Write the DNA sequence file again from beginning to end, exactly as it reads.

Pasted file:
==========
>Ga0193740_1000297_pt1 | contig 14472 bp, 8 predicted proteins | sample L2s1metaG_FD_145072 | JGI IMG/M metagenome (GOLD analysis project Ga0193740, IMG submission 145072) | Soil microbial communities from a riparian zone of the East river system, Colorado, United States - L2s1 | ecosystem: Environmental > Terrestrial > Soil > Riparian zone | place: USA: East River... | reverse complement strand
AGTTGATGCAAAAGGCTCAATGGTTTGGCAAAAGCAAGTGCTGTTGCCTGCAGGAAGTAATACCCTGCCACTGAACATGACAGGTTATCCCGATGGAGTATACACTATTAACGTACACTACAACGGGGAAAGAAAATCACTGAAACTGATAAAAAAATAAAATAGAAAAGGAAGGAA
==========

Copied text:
>Ga0193740_1000297_pt1 | contig 14472 bp, 8 predicted proteins | sample L2s1metaG_FD_145072 | JGI IMG/M metagenome (GOLD analysis project Ga0193740, IMG submission 145072) | Soil microbial communities from a riparian zone of the East river system, Colorado, United States - L2s1 | ecosystem: Environmental > Terrestrial > Soil > Riparian zone | place: USA: East River... | reverse complement strand
AGTTGATGCAAAAGGCTCAATGGTTTGGCAAAAGCAAGTGCTGTTGCCTGCAGGAAGTAATACCCTGCCACTGAACATGACAGGTTATCCCGATGGAGTATACACTATTAACGTACACTACAACGGGGAAAGAAAATCACTGAAACTGATAAAAAAATAAAATAGAAAAGGAAGGAA